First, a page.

Book Review: Stella by Starlight

stellaTitle: Stella by Starlight
Author: Sharon Draper
Genres: Historical
Pages: 320
Publisher: Atheneum Books for Young Readers
Review Copy: ARC from Publisher
Availability: In Bookstores now

Summary: When the Ku Klux Klan’s unwelcome reappearance rattles Stella’s segregated southern town, bravery battles prejudice in this Depression-era tour de force from Sharon Draper, the New York Times bestselling author of Out of My Mind.

Stella lives in the segregated South; in Bumblebee, North Carolina, to be exact about it. Some stores she can go into. Some stores she can’t. Some folks are right pleasant. Others are a lot less so. To Stella, it sort of evens out, and heck, the Klan hasn’t bothered them for years. But one late night, later than she should ever be up, much less wandering around outside, Stella and her little brother see something they’re never supposed to see, something that is the first flicker of change to come, unwelcome change by any stretch of the imagination. As Stella’s community – her world – is upended, she decides to fight fire with fire. And she learns that ashes don’t necessarily signify an end. (Image & summary via Goodreads)

Review: As a huge fan of Sharon Draper’s young adult novels, I was excited to read her newest Stella by Starlight. I didn’t realize at the time it was a middle grade novel, until I started reading it, but because the story draws you in and Stella is such a wonderful character, I enjoyed the novel immensely. In fact, my 12 year old self emerged and was giddy at a book that spoke to her – especially a story about a young girl finding her voice through writing.

The novel takes place in the South in 1932, so you know it’s not going to be an easy read. Stella is a 12 year old girl who is loved by both of her parents, has a good relationship with her little brother, wonderful friends, and lives in a tight knit African American community. What could go wrong? Well, the Klan shows up one night and sets the entire community on edge. The issue is that there is a presidential election coming and, of course, the Klan does not want the African American members of their community to vote, so they use the usual scare tactics, which thankfully, do not work. I loved the way Draper showed how small African-American communities came together during crisis, helping each other out when they often didn’t have very much to give. She also balanced this out by showing that not all of the members of the White community agreed with the Klan’s tactics, and were willing to make a stand. While the heart of the novel is very much on Stella and her perspective on life, the scenes that focused on social justice, way back in 1932, clearly showing the seeds for the Civil Rights movement and our current #Black Lives Matter movement, were moving.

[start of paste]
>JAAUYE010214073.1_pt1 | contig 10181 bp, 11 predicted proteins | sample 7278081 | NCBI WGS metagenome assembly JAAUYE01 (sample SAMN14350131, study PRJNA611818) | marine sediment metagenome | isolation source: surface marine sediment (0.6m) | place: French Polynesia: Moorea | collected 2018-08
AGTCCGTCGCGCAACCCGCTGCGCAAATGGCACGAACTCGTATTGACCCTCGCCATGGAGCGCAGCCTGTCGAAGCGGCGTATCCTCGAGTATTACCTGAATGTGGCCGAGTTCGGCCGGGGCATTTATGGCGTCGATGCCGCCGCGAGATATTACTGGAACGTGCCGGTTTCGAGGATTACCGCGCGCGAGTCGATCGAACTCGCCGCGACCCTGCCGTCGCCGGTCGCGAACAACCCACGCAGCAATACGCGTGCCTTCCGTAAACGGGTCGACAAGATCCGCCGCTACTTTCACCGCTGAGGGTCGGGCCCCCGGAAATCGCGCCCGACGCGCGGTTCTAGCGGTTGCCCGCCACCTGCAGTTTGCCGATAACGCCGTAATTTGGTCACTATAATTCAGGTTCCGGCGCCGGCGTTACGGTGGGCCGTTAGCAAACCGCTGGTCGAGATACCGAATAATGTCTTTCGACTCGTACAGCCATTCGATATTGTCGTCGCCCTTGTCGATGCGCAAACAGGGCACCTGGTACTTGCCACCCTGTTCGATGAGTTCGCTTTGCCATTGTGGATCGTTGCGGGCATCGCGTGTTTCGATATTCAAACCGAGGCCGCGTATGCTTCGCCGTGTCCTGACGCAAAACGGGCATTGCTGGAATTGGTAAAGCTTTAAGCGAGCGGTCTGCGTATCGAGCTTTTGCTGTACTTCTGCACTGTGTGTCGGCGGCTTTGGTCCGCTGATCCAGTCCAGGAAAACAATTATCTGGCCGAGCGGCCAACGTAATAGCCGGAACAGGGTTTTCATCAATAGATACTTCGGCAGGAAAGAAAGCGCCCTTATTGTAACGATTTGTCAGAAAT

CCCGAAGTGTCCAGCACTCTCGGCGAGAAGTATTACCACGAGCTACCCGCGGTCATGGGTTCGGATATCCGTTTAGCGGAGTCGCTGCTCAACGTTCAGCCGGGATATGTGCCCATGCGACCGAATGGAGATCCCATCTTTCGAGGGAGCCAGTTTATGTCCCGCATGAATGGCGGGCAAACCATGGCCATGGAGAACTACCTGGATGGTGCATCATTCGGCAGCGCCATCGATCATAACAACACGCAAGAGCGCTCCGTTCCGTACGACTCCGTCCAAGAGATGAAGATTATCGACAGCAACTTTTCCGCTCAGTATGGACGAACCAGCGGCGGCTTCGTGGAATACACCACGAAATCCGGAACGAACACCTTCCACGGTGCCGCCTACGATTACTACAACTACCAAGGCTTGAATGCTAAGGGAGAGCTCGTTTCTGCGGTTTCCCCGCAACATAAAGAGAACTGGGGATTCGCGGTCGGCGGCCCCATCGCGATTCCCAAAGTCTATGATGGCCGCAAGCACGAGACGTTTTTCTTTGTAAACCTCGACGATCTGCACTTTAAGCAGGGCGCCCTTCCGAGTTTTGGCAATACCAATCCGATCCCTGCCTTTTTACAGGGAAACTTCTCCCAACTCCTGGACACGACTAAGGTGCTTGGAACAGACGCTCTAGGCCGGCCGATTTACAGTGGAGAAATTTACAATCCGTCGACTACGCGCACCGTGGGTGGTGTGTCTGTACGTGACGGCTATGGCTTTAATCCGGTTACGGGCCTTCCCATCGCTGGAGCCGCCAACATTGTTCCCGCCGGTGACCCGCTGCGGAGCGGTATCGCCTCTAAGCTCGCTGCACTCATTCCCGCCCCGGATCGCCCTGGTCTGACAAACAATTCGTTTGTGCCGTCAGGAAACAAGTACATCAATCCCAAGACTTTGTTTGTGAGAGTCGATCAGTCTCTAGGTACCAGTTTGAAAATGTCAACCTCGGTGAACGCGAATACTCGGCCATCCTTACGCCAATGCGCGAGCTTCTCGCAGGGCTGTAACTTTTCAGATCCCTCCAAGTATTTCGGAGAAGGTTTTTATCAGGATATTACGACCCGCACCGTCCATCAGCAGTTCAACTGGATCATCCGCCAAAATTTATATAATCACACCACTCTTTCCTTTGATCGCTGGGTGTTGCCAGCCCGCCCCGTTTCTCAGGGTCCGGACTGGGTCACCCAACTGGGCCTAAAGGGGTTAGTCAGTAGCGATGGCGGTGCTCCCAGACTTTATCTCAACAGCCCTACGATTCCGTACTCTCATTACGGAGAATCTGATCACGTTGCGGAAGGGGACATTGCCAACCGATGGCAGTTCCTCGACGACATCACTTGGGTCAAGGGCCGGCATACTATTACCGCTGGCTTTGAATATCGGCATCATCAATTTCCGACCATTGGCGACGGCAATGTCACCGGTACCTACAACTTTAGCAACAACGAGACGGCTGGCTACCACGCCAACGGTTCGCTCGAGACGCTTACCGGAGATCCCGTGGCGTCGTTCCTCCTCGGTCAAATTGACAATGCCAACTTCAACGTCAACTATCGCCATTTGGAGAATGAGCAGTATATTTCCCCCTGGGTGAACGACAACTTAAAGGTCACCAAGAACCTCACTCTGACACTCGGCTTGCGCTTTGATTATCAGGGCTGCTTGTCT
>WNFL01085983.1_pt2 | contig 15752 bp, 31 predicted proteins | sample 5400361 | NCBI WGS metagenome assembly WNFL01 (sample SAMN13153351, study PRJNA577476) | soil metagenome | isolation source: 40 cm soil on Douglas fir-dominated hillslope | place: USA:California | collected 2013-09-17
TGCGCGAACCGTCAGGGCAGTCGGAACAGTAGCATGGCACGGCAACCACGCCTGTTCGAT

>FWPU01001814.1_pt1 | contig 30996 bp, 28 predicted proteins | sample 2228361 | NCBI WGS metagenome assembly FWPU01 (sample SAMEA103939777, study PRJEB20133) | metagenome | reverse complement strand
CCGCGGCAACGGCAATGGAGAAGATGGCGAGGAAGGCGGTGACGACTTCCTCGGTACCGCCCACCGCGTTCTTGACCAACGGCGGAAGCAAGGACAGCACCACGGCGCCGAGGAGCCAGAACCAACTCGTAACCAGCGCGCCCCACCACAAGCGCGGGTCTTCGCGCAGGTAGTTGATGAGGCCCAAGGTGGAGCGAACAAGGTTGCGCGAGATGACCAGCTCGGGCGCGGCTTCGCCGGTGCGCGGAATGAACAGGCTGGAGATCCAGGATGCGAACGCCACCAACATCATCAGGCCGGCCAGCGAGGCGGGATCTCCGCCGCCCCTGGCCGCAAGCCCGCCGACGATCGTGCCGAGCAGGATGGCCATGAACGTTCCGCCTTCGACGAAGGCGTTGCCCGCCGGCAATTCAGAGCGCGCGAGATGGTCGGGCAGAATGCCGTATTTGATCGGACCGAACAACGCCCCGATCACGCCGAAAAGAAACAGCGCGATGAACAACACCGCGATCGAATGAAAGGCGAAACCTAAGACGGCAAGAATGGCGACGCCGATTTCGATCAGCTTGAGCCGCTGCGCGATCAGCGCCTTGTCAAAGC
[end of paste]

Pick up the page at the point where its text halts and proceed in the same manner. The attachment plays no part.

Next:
Stella is the star of the novel and her voice is truly one of a young girl on the edge of womanhood who is actively thinking about the world around here. One aspect of Stella’s character that I really related to was her emerging status as a writer. At the beginning of the book, she struggled with writing (even though she liked to) because she often couldn’t find the words to say. She would sneak out of the house in the middle of the night and write underneath the stars. I so related to her as I would write underneath the covers with a flashlight. Her writing eventually becomes stronger as she practices and then when she receives a typewriter as a gift, she starts her own newspaper, readership of one (that was also me at age 10!). The little girl K. Imani instantly fell in love with Stella as I remembered some of the struggles I had finding my voice, but with the encouragement of teachers, like Stella, I grew into the writer I am today. I also appreciated that Draper doesn’t make Stella a super duper writer right away and actually has her experience rejection in the form of not being picked for a writing contest. The disappointment Stella felt allowed for a true growth moment where she recognized her writing was not as strong as it could be and that the only way for her to get better was to practice. A message writers of all ages need to be reminded of.

One of my favorite childhood books of all time is Mildred Taylor’s “Roll of Thunder, Hear My Cry” and I feel that Draper’s novel is written in the spirit of that novel. All these years later I still love that novel, and Stella by Starlight brought those same emotions forth. Stella’s story is a fitting compliment to Taylor’s classic novel, but yet is perfect for our current children who need to understand how the Americans fought for equality in the past, just as they fight for it now.

Recommendation: Get It Now!

Share